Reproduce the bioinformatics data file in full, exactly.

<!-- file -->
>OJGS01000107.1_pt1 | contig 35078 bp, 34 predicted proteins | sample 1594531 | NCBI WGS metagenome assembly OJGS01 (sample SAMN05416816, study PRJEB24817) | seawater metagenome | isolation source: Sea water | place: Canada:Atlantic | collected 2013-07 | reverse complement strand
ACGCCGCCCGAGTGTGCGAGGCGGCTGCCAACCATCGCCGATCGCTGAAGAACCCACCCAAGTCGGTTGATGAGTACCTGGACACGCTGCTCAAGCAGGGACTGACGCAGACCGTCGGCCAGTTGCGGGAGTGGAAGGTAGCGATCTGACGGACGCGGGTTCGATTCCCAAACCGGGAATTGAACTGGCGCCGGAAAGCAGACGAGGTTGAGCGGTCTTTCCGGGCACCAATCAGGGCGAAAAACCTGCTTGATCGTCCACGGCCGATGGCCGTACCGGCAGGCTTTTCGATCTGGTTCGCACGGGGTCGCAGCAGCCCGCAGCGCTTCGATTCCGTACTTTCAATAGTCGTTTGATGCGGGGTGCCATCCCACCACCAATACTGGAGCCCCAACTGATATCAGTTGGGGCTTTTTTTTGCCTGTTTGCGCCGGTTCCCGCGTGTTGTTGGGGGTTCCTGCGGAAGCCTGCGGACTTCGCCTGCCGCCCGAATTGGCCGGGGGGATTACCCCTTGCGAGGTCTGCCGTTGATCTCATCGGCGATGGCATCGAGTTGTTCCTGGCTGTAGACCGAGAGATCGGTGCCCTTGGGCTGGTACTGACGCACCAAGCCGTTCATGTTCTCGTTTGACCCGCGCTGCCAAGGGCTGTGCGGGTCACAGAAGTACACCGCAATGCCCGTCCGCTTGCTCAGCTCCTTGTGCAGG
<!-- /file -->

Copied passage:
>OJGS01000107.1_pt1 | contig 35078 bp, 34 predicted proteins | sample 1594531 | NCBI WGS metagenome assembly OJGS01 (sample SAMN05416816, study PRJEB24817) | seawater metagenome | isolation source: Sea water | place: Canada:Atlantic | collected 2013-07 | reverse complement strand
ACGCCGCCCGAGTGTGCGAGGCGGCTGCCAACCATCGCCGATCGCTGAAGAACCCACCCAAGTCGGTTGATGAGTACCTGGACACGCTGCTCAAGCAGGGACTGACGCAGACCGTCGGCCAGTTGCGGGAGTGGAAGGTAGCGATCTGACGGACGCGGGTTCGATTCCCAAACCGGGAATTGAACTGGCGCCGGAAAGCAGACGAGGTTGAGCGGTCTTTCCGGGCACCAATCAGGGCGAAAAACCTGCTTGATCGTCCACGGCCGATGGCCGTACCGGCAGGCTTTTCGATCTGGTTCGCACGGGGTCGCAGCAGCCCGCAGCGCTTCGATTCCGTACTTTCAATAGTCGTTTGATGCGGGGTGCCATCCCACCACCAATACTGGAGCCCCAACTGATATCAGTTGGGGCTTTTTTTTGCCTGTTTGCGCCGGTTCCCGCGTGTTGTTGGGGGTTCCTGCGGAAGCCTGCGGACTTCGCCTGCCGCCCGAATTGGCCGGGGGGATTACCCCTTGCGAGGTCTGCCGTTGATCTCATCGGCGATGGCATCGAGTTGTTCCTGGCTGTAGACCGAGAGATCGGTGCCCTTGGGCTGGTACTGACGCACCAAGCCGTTCATGTTCTCGTTTGACCCGCGCTGCCAAGGGCTGTGCGGGTCACAGAAGTACACCGCAATGCCCGTCCGCTTGCTCAGCTCCTTGTGCAGG